October 2022

UNT audiology faculty instrumental in providing evidence that led to expanded Medicare coverage for cochlear implants

Dr. Sharon Miller, assistant professor in the College of Health and Public Service Department of Audiology and Speech-Language Pathology, was part of a team of researchers whose work led the Centers for Medicare & Medicaid Services (CMS) to update their cochlear implant candidacy criteria to provide coverage for a broader spectrum of hearing loss.

DENTON (UNT), Texas – Dr. Miller was part of the CMS National Coverage Analysis that led to the recommendation that older individuals who receive Medicare benefits with speech test scores of greater than 40% and less than or equal to 60% qualify for cochlear implantation. Previously, only those whose score was below 40% could qualify. The change became effective Sept. 26 and will drastically expand care for older adults with a broader spectrum of hearing loss. Prior to this decision, cochlear implantation was only covered by Medicare for patients who did not meet candidacy criteria when they were enrolled in either a specific type of FDA-approved clinical trial, a trial under the CMS Clinical Trial Policy, or a prospective, controlled comparative trial approved by CMS.

The current decision specifically states: Cochlear implants are an appropriate treatment of bilateral pre- or post-linguistic, sensorineural, moderate-to-profound hearing loss in individuals who demonstrate limited benefit from amplification defined by test scores of less than or equal to 60% correct in the best-aided listening condition on recorded tests of open-set sentence recognition.

“Along with my UNT colleague Dr. Erin Schafer, our research has shown that older adults who receive a cochlear implant obtain significant improvement in speech recognition in quiet and in background noise,” Dr. Miller said. “More importantly, we have also documented significant improvements in overall quality of life because of access to cochlear implants.”

Patients do need to meet other criteria defined by the CMS, such as having limited benefit from appropriate hearing aids, no ear infections or other impediments to the implantation, and no contradictions to surgery.

“Increasing access to cochlear implants is crucial to reduce health disparities related to untreated hearing loss,” Dr. Miller said. “This new change in CMS coverage removes a significant barrier to obtaining a cochlear implant for older adults who can significantly benefit from the technology.”


UNT social work faculty receives $1.865M grant to fund substance use disorder Community Health Worker (CHW) training program

Dr. Dhru Mukherjee, associate professor in the College of Health and Public Service Department of Social Work, will use the funds to address health disparities and the shortage in the healthcare workforce in DFW who are skilled in handling opioid and other substance use disorders in underserved communities.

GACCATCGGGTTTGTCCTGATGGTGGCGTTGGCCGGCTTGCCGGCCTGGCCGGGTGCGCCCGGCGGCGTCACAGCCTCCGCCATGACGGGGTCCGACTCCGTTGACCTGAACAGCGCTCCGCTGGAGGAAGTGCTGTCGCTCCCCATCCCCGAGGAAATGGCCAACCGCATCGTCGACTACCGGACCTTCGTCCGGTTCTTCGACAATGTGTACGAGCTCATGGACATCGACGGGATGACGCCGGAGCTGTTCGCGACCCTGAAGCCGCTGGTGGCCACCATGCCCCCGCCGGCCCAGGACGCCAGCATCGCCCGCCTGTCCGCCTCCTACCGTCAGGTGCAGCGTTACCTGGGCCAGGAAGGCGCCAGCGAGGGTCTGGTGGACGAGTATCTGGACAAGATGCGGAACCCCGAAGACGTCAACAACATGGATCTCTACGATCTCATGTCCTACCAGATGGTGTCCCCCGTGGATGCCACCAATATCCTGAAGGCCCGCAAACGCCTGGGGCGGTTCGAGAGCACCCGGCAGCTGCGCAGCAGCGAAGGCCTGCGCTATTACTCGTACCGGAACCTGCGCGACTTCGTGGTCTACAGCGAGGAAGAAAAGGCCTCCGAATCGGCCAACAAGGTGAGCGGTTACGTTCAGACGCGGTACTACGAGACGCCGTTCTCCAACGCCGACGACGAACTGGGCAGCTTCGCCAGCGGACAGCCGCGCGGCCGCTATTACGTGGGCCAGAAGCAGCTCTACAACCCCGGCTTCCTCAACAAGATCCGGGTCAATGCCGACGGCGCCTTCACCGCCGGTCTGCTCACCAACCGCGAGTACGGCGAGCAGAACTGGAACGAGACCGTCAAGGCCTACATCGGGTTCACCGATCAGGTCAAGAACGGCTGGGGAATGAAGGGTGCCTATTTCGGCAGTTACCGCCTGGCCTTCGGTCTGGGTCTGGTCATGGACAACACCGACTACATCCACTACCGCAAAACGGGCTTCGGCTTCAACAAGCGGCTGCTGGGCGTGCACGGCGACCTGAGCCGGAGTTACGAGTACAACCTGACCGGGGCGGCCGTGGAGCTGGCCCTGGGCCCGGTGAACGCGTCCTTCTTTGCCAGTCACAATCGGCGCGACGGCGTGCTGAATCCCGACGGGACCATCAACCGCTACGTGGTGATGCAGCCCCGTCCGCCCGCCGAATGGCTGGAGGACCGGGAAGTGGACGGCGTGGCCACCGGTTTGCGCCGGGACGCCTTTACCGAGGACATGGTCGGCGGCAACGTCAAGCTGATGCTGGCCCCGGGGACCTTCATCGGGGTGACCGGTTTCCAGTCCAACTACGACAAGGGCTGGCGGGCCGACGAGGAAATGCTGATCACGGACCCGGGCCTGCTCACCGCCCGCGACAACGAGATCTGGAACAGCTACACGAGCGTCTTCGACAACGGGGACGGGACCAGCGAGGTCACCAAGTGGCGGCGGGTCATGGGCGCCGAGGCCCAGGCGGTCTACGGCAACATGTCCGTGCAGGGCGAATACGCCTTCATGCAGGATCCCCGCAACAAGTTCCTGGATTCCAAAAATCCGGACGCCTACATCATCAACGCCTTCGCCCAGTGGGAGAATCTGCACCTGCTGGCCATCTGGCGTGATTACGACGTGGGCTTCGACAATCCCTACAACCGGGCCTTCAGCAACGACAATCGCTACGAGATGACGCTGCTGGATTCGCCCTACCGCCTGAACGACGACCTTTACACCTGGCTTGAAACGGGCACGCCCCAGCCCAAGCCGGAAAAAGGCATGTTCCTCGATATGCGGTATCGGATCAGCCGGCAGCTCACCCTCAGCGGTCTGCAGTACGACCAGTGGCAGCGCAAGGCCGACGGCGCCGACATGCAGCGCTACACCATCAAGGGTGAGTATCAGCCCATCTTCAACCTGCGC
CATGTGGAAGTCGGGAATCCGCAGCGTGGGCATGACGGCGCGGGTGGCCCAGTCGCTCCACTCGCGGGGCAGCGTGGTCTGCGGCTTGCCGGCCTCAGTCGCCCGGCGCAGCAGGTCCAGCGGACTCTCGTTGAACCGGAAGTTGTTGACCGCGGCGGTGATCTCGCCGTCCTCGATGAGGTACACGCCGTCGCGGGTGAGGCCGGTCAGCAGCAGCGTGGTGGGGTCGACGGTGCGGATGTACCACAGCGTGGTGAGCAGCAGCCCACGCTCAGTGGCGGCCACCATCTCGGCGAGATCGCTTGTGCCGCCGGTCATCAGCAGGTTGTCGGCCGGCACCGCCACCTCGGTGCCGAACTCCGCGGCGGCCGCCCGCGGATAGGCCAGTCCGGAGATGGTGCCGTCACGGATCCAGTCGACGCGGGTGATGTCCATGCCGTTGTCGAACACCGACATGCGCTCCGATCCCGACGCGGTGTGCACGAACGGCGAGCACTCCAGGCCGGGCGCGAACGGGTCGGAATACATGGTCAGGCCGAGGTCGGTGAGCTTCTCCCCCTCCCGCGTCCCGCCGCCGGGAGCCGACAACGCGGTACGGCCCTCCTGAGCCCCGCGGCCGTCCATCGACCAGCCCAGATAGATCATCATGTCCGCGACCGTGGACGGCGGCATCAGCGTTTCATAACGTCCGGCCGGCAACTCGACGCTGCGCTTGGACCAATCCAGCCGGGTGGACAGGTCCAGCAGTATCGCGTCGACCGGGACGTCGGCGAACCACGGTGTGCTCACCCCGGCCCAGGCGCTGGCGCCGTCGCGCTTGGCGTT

DENTON (UNT), Texas – With the 3-year funding from the Health Resources & Services Administration (HRSA), Dr. Mukherjee, the principal investigator, will be collaborating with faculty in the college’s Department of Rehabilitation & Health Services and UNT’s Center for Racial and Ethnic Equity in Health and Society (CREEHS) to develop much-needed curriculum and training to develop Community Health Worker workforce focusing on substance use disorder. Undergraduate students and healthcare workers also can participate in the program.

“The program will create a state-recognized certificate and federally recognized apprenticeship program for the community health worker participants,” said Dr. Mukherjee. “This initiative will bolster the shortage of behavioral health workforce in the Dallas/Fort-Worth area.”

According to the American Public Health Association (APHA), a community health worker is a frontline public health worker who is a trusted member of and/or has an unusually close understanding of the community served. In this case, in addition to UNT students, Dr. Mukherjee hopes to encourage CHWs without credentials who have been in treatment/recovery for substance use themselves who can work toward their Licensed Chemical Dependency Counselor (LCDC) credential without having to earn a degree.

There are four goals for the program:

  • Establish and expand an internship-based Community Health Worker certification program (they will seek state certification) from the existing addiction studies and social work courses, and provide stipends to offset expenses that would prevent success in training
  • Establish and expand a CHW apprenticeship program that will be registered with the Texas Workforce Commission (TWC) and provide job placement services and on-the-job training to new CHW-substance use disorder workers
  • Develop a new CHW-substance use disorder training curriculum by creating collaborative, participatory community-based partner networks in DFW
  • Strategically recruit diverse populations to include underserved and underrepresented communities to join the CHW workforce

The curriculum will be tested on undergraduate students, and the team will work with Texoma Community Centers, Denton County MHMR and The Stress and Trauma Treatment Center to recruit community members. Once it’s fully implemented, the program will also provide continuing education opportunities, and online and in-person workshops for the CHW workforce and others wanting to work towards earning or renewing their LCDC credentials.

As the program progresses, Mukherjee said he plans to form an advisory board of experts in these fields to continuously evaluate the curriculum to keep it relevant and marketable for employment. He also plans to advocate for the program to become part of the education, training, or credentialing approved by the state for CHWs to receive reimbursement from insurance providers.